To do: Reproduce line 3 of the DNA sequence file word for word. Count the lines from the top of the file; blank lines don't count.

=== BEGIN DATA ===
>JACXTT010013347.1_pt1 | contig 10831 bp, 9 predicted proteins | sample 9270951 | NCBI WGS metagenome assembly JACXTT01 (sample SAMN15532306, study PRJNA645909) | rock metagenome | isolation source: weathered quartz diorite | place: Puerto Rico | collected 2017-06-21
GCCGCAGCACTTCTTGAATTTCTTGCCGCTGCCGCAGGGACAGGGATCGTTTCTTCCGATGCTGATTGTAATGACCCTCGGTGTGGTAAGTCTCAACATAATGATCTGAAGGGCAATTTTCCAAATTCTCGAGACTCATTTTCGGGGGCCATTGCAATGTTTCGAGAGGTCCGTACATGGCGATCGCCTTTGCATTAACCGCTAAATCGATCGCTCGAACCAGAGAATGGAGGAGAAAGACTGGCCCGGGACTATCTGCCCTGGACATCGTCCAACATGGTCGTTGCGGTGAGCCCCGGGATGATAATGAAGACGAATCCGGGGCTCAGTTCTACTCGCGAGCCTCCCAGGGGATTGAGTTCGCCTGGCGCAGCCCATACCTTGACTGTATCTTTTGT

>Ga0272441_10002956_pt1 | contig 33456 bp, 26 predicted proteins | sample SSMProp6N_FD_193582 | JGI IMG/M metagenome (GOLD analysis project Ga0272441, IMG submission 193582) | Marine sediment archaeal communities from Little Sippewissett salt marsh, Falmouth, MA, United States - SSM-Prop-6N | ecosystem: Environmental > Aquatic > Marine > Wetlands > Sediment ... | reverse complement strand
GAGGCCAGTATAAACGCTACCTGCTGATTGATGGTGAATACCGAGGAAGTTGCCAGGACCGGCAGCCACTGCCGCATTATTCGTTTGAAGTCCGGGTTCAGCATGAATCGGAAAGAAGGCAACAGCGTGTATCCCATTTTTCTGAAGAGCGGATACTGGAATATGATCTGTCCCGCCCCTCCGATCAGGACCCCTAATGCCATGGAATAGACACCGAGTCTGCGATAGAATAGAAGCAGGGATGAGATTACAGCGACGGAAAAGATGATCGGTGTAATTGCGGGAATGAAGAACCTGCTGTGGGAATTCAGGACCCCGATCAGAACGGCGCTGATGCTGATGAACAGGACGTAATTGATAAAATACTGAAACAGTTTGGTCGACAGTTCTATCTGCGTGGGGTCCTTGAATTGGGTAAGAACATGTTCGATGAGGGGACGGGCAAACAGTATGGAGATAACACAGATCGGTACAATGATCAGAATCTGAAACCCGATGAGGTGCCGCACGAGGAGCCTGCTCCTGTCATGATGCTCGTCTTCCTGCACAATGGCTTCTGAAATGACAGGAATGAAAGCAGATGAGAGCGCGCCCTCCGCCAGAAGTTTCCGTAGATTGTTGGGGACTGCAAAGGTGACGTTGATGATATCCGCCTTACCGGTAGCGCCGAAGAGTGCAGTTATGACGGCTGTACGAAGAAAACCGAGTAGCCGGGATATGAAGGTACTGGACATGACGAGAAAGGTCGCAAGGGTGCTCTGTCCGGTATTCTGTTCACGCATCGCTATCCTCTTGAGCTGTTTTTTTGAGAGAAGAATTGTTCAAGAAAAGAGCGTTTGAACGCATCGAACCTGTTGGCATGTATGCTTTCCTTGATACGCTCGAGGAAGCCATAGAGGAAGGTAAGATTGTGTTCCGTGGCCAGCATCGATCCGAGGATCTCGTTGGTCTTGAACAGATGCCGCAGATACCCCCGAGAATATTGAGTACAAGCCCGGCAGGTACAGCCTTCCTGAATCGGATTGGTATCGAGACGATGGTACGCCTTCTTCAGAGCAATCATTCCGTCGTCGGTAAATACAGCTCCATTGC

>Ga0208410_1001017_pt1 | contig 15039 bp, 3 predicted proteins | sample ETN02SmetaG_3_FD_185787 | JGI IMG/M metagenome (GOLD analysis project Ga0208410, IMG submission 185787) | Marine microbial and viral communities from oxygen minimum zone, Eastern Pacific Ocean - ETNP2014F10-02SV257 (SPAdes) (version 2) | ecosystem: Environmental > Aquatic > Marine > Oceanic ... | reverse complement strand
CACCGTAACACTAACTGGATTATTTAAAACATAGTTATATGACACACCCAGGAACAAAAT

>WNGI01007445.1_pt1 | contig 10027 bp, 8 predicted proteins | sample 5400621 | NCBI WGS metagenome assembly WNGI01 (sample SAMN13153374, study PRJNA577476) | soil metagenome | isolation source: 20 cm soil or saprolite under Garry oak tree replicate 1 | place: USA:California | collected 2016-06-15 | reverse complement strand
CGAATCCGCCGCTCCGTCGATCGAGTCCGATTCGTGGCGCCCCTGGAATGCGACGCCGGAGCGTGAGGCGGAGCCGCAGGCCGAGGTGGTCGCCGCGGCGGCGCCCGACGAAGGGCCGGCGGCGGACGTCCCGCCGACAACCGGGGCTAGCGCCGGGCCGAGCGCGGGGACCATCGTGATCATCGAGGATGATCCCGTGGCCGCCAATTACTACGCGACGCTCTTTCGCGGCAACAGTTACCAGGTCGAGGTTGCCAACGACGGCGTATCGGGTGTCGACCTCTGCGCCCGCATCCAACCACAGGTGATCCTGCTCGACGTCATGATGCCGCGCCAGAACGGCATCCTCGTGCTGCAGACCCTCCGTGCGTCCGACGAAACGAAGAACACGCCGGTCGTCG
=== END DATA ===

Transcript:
>Ga0272441_10002956_pt1 | contig 33456 bp, 26 predicted proteins | sample SSMProp6N_FD_193582 | JGI IMG/M metagenome (GOLD analysis project Ga0272441, IMG submission 193582) | Marine sediment archaeal communities from Little Sippewissett salt marsh, Falmouth, MA, United States - SSM-Prop-6N | ecosystem: Environmental > Aquatic > Marine > Wetlands > Sediment ... | reverse complement strand